Bethlehem Church, Copenhagen
Bethlehem Church (Danish: Bethlehemskirken) is a church in the Nørrebro district of Copenhagen, Denmark, located on Åboulevard, close to Peblinge Lake and the municipal border with Frederiksberg. Peder Vilhelm Jensen-Klint made the first sketches for the church but after his death it was completed by his son, Kaare Klint, and built from 1935 to 1937. Its style is remniscient of Grundtvig's Church, Jensen Klint's most famous work, which was also completed posthumously by Kaare Klint, although on a much smaller scale.
The facade on Åboulevard
|Location||8 Åboulevard |
|Denomination||Church of Denmark|
|Diocese||Diocese of Copenhagen|
Bethlehem Church is one of many churches in Copenhagen built by the Copenhagen Church Trust, founded in 1890 to collect money and build new churches in the rapidly growing Danish capital, and Peder Vilhelm Jensen-Klint was charged with the design. He had already designed Anna Church and the monumental Grundtvig's Church in Copenhagen as well as Gedser Church on the island og Falster and St. Hans Tveje' Church in Odense. Jensen-Klint also designed a congregation house close by which was completed in 1931.
After Jensen-Klint's death on 1 December 1930, Kaare Klint, his son, completed the design process based on his father's initial sketches. The church was built from 1935 to 1937 and consecrated on 13 February 1938 by the Bishop of Copenhagen.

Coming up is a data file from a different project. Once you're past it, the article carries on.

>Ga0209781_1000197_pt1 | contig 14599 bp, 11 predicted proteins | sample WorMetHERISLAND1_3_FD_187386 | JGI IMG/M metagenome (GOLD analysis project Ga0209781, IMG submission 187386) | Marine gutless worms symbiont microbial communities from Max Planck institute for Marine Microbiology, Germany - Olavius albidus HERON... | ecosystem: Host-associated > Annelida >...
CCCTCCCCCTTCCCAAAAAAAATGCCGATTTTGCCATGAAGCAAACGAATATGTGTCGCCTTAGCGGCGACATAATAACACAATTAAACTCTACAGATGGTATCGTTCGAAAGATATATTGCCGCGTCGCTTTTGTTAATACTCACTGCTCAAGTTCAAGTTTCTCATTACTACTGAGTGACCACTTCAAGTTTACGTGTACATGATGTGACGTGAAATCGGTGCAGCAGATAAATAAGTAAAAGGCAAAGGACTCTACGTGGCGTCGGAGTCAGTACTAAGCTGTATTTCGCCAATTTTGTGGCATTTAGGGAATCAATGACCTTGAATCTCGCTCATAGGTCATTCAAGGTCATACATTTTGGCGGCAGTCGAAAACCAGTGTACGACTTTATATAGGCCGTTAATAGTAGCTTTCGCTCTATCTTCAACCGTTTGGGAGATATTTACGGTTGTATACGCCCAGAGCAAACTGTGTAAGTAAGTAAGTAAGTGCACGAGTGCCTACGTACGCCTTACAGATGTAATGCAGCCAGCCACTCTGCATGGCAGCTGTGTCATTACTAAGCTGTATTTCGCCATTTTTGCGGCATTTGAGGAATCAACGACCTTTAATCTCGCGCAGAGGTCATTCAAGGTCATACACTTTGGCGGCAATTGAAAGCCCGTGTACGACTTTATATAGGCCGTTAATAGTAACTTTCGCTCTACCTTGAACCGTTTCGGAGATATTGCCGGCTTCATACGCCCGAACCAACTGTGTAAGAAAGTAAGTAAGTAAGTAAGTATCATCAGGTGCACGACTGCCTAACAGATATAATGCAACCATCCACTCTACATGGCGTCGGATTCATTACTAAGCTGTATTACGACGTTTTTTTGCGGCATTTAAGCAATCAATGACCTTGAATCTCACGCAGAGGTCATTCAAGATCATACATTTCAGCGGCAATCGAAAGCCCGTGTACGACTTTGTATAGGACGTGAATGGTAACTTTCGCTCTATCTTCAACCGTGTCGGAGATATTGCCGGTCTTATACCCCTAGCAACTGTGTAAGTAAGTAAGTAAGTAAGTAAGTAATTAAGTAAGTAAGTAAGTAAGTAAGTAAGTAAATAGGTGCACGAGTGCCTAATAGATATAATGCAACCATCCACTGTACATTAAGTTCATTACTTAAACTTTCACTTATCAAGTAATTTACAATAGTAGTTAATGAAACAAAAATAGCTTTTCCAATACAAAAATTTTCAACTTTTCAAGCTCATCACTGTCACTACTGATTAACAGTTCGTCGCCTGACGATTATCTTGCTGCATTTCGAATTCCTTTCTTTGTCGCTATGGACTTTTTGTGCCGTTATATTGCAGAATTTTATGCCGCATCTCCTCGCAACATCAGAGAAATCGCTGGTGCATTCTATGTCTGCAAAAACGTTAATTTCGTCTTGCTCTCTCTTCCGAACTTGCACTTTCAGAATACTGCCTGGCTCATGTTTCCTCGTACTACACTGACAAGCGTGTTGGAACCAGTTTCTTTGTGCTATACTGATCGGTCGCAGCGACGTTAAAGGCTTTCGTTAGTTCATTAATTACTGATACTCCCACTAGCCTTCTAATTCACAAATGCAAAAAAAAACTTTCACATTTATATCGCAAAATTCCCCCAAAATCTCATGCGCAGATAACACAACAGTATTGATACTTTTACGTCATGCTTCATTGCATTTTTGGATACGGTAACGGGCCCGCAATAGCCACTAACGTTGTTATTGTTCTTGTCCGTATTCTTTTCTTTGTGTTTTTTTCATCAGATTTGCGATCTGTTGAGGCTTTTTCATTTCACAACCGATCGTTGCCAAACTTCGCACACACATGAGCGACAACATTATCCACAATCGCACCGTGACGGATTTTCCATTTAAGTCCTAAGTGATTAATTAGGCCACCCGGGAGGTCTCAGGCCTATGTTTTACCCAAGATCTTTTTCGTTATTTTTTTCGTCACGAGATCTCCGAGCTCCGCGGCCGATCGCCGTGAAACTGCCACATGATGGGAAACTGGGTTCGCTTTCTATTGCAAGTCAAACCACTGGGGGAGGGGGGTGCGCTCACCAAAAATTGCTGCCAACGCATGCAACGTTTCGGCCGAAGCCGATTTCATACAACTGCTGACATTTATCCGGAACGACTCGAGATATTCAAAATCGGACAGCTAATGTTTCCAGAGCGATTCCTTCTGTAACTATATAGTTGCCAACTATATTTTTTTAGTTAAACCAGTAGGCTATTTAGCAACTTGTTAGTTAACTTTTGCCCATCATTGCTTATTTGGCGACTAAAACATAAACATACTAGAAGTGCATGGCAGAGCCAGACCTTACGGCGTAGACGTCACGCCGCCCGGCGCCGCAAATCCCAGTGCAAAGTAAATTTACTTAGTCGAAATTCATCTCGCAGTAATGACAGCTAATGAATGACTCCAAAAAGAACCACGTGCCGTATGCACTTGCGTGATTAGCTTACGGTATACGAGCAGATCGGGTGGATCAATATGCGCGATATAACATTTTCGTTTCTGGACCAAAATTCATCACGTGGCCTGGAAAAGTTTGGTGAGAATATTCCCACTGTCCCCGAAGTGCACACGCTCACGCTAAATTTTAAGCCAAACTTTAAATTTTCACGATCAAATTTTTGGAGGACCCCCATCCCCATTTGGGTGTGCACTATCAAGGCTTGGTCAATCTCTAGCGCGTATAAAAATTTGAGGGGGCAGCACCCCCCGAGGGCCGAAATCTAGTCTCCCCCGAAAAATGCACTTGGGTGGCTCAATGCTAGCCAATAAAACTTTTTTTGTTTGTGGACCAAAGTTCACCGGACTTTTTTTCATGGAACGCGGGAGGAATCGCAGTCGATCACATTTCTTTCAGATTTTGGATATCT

The church building is integrated in the row of houses and the facade toward the street is built in red brick. Its style is strongly remniscient of Jensen Klint's other churches with elements from Gothic Revival architecture and Brick Expressionism.
Kaare Klint designed all furnishings and fittings. All but the font are executed in light-coloured timber with a minimum of detail. The ciborium above the altar is inspired by the altar in the Church of the Nativity in Bethlehem. The canopy over the pulpit is decorated with a Star of David.
The church is the first church in Denmark to use individual chairs instead of benches. Designed specifically for the church, the chair later won great popularity, both for use in other churches and when it became commercially available for private homes.